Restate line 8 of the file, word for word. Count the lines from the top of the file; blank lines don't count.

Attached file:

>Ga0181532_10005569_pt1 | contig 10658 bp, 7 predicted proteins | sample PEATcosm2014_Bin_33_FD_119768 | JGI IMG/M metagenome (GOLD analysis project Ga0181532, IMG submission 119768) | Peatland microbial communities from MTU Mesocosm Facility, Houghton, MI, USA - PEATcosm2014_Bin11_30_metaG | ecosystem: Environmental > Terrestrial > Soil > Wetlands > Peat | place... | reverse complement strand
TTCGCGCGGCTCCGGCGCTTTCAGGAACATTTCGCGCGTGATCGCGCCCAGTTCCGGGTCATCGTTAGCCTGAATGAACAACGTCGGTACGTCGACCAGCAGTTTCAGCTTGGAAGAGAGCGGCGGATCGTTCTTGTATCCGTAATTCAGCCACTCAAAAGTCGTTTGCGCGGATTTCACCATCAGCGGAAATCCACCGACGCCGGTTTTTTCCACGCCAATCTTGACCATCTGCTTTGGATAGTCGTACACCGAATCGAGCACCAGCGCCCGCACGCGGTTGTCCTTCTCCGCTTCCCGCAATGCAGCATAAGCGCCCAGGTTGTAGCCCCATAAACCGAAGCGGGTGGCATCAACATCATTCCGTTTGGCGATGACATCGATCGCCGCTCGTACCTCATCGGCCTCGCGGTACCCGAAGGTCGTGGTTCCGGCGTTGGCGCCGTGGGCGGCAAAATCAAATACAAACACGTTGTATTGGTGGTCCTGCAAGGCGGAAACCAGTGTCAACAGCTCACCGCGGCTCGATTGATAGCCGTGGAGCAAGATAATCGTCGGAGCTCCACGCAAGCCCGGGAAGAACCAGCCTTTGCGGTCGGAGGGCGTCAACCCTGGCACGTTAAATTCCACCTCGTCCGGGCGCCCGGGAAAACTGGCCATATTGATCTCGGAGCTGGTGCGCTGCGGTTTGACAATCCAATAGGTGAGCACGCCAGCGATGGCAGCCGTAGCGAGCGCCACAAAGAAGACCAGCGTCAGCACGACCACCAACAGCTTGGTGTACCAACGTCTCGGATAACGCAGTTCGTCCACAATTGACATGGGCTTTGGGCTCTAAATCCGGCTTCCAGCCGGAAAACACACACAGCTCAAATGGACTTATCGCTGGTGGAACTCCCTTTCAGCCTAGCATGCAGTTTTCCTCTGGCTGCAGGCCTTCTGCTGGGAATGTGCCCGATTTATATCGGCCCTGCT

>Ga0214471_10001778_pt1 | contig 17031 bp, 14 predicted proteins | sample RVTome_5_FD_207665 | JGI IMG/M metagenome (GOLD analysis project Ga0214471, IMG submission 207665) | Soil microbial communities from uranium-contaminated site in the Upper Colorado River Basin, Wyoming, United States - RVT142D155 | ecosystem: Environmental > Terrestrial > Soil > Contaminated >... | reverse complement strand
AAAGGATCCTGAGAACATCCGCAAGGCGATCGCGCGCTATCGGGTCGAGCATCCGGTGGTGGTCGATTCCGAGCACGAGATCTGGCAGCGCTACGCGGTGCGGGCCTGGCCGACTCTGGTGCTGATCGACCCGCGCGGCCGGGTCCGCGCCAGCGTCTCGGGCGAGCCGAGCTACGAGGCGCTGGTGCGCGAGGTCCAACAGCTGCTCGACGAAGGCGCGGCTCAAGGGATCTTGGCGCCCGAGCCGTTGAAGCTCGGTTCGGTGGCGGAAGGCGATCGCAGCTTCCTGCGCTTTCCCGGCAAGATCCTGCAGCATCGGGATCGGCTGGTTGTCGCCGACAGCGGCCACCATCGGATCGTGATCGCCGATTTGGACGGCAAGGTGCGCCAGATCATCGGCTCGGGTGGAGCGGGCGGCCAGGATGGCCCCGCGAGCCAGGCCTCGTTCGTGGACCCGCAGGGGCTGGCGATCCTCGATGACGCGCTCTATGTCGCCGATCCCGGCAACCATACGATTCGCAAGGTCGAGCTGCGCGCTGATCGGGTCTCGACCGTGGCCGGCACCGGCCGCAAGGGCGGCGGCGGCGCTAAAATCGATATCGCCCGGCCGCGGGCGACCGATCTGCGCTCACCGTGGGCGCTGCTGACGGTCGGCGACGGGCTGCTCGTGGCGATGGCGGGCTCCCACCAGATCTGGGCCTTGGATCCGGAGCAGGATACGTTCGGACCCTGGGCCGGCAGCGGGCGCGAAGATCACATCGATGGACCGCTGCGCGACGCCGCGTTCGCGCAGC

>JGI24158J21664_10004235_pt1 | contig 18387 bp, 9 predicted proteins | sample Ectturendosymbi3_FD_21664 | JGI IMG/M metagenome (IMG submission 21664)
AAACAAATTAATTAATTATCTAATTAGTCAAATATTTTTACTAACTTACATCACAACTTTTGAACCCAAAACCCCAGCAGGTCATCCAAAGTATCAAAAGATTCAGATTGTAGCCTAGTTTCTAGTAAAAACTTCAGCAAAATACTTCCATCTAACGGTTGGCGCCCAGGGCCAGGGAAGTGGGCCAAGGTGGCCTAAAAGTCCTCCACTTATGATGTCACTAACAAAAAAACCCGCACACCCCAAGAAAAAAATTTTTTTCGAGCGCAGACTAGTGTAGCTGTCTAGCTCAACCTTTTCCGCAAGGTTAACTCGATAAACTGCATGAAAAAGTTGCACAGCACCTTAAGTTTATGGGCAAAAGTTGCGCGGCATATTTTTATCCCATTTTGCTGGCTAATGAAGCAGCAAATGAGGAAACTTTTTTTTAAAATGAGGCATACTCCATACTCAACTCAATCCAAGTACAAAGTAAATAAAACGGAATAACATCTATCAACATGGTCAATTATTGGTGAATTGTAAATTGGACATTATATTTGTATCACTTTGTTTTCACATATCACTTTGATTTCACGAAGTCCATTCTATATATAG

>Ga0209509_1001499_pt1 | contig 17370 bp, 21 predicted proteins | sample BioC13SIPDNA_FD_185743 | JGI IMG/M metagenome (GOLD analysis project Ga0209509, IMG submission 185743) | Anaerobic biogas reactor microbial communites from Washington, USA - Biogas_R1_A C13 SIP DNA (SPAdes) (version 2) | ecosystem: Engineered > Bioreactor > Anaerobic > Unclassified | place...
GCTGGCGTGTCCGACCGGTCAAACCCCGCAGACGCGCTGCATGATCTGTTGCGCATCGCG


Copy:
GCTGGCGTGTCCGACCGGTCAAACCCCGCAGACGCGCTGCATGATCTGTTGCGCATCGCG